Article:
Rebuilding Green Mango Café:

It’s up to Ealing now


Zakar Hussain’s life over the past three years has all the trappings of an Ealing Studios movie – British-Pakistani boy who grew up making wraps and chutneys in his uncle’s restaurants, moves from Birmingham to London to study catering at Thames Valley University (now the University of West London, on St Mary’s Road). He falls in love with Ealing, and decides to fulfil his dream of opening an Asian street-food cafe cheerily called “Green Mango Cafe” on just the perfect spot: The Green, in Ealing…

But Zak’s story is still caught in the limbo between a happy ending and disaster, because after just five months of opening his cafe, he loses everything: the London Riots of 2011 sees his new shop, his livelihood, his savings of ten years, gone, washed away. Now, having exhausted all other forms of funding, Zak has turned to the local community to help; crowdfunding-style, he is asking for financial donations from the public, via Paypal or credit card on his website

“Help me to rebuild my business,” he says in this Contactus video, “Any donations, I’d really appreciate it … please, [donate] whatever you can, help a small business like mine, and help me rebuild the community.”

Zakar Hussain – hoping to reopen Green Mango Cafe in spring 2013

Zakar Hussain – hoping to reopen Green Mango Cafe in spring 2013


“The weather’s getting warmer, I want to reopen soon!” says Zak, having a skinny latte now in somebody else’s cafe elsewhere on The Green in March 2013. It’s just about two years since he opened Green Mango Cafe, and also, actually, just about two years since he suffered the worst thing that could happen to his business. The rioters had attacked stores on The Green, a row of small indie and semi-indie shops just off Ealing Broadway, and set fire to the convenience shop on the corner, Ealing Local. The water damage from the fire services putting out the fire next door warped the café’s wooden floors, flooded his basement and ruined equipment, stocks and furnishings.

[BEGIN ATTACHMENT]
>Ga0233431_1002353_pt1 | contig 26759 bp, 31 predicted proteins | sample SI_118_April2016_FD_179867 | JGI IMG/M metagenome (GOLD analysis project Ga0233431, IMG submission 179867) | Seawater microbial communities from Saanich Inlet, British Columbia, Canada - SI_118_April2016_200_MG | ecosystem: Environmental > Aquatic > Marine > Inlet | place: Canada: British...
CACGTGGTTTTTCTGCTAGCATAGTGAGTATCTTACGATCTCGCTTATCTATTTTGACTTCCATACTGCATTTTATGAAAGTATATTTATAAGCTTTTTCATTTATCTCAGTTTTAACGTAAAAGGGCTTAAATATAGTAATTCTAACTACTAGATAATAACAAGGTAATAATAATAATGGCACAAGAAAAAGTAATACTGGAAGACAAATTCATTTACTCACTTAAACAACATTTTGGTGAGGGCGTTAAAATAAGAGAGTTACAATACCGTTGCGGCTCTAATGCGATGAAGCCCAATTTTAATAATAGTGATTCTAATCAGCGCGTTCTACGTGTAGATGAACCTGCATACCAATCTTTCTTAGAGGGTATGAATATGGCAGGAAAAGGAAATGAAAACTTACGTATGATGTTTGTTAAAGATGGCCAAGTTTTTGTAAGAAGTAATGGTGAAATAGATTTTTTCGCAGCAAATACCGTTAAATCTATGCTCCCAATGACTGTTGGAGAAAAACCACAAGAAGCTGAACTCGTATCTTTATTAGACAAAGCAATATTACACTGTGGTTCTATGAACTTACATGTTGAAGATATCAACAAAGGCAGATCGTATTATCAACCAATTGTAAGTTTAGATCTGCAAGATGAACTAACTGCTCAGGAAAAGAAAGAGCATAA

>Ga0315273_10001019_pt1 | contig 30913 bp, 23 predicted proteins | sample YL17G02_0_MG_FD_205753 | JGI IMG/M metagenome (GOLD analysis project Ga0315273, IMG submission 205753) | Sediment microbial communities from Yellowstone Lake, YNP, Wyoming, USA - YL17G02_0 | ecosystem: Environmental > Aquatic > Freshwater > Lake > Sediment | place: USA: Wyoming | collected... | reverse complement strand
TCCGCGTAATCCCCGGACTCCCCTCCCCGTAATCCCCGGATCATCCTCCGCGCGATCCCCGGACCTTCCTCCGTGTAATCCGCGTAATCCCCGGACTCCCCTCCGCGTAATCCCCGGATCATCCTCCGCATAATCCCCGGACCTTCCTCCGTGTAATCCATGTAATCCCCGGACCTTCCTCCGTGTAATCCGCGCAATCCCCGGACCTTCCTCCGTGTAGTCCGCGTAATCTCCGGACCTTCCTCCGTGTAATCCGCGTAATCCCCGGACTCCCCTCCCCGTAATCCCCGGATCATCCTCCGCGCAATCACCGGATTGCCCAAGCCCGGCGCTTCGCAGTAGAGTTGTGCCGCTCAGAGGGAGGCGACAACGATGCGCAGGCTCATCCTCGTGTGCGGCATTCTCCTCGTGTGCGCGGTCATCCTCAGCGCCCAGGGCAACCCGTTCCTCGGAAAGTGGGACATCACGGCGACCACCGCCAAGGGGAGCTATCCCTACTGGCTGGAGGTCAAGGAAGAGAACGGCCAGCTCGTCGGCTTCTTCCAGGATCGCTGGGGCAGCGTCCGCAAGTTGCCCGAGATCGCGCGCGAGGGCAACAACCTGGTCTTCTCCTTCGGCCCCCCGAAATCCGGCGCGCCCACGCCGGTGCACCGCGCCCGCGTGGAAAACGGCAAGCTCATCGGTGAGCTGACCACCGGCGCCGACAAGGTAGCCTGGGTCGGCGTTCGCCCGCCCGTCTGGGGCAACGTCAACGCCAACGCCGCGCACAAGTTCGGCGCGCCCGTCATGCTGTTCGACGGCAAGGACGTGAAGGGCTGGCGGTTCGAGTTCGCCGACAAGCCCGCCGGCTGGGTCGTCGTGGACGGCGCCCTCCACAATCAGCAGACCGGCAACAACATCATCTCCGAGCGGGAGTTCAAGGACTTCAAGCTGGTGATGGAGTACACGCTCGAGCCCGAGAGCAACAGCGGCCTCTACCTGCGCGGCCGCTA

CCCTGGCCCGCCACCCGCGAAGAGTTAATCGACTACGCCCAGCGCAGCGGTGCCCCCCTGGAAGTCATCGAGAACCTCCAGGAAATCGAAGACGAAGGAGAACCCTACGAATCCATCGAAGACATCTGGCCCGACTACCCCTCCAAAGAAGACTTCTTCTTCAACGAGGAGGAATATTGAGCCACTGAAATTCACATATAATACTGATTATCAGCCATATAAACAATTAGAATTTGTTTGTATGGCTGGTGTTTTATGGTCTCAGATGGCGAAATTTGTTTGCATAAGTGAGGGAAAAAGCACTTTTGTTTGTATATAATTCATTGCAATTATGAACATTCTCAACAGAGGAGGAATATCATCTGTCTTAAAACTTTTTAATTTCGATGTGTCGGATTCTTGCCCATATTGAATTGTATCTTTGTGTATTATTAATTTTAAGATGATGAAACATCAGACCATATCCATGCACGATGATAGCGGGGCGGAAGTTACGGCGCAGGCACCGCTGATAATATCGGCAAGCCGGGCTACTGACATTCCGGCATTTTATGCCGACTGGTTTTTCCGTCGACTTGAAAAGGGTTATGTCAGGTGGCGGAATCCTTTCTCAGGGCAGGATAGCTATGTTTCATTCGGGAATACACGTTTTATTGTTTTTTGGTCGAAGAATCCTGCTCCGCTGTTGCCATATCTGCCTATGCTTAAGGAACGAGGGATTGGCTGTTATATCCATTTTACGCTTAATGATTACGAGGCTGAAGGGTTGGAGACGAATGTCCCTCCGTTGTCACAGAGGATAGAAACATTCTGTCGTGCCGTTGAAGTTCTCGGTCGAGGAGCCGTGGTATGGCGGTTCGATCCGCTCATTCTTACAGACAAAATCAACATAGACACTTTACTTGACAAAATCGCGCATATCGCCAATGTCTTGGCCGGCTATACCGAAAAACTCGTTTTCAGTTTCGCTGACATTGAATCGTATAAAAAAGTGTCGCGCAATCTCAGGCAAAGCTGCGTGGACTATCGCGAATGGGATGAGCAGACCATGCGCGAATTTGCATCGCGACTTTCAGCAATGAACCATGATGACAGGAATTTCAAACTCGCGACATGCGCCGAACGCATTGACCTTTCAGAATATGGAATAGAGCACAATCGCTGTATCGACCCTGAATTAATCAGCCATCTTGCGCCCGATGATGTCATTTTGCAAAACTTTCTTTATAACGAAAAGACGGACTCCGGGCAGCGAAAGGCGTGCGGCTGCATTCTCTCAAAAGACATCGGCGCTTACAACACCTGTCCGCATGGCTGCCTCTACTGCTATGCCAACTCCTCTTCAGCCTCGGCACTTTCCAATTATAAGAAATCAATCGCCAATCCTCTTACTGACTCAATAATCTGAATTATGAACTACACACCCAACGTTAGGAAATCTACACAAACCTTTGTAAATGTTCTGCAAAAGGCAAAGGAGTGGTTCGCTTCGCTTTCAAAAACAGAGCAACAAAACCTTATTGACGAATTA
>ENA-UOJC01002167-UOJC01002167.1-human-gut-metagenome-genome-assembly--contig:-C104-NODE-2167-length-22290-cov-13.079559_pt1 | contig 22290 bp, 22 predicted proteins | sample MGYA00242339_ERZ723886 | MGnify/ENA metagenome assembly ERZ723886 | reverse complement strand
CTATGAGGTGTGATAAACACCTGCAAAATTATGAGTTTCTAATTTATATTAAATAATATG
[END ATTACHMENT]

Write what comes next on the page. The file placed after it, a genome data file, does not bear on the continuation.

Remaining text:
“I never expected this,” he adds. “When you start up a business, you never imagine something like this could happen. Like the insurers said, it’s like an ‘act of God’.” It’s the nitty-gritty of his insurance arrangement that has kept him back from starting up business again, but it’s not something he wants to go into much detail about.


The Green: Zak's shopfront a few days after the riots of August 2011

The Green: Zak’s shopfront a few days after the riots of August 2011


“It’s hard to really explain why I’m the last shop to reopen,” says Zak, 36, a still-confident character who credits the gym for keeping him sane and who manages to joke about losing his hair over his business. He’s also had to delay wedding and family plans until his cafe is up and running again.

“Because of my circumstances, I couldn’t apply for the kind of funding that other riot-hit businesses could; I couldn’t get a lump sum on a plate enabling me to rebuild; I put my house up for sale, I’m trying to get another bank loan, I’ve borrowed money from everyone I know just to stay alive, to keep on top of the Council tax bills, the gas and electricity and wifi bills that keep coming.

“I’m still living the nightmare. There’s no roof on the shop, there’s mold and rust and water damage everywhere.”

Pathways, the local independent charity who own and lease out much of The Green, have given what assistance they can to help Zak recover, says Peter Thomas, head of finance at Pathways.

Other shops on The Green got off relatively lightly, and were able to quickly recover from smashed windows and some amount of looting.

The Khurmy family, owners of the burnt-out corner shop re-opened under the Spar brand in February 2013 (see our Contactus video from their reopening day here), to a nationwide hurrah.

Liz Pilgrim, who found herself the media spokesperson for Ealing’s riot-hit businesses, has moved on and up in her business, and no longer trades from The Green, but has moved her expanded babye boutique to brisk online sales, and relocated to bigger showroom-type facilities in Acton. Responding to Zak’s video plea for donations, she tweeted: “I hope Zak gets sorted soon.”

“Thirty-thousand pounds” is how much Zak says he needs to get building work done to a level where he can throw his doors open to customers again, to bring back to life the UK’s only Asian street food cafe. Zak Hussain hasn’t given up on Ealing, he hasn’t let go of his dream. So let’s work together to rebuild this cafe as a community, and give it our best support. Join us in donating to a local business cause – and help the Green Mango Cafe story to have a happy ending.


Twitter: @GreenMango_Cafe

Facebook: greenmangocafe

Contact Zak:


Carlene Bender
March 2013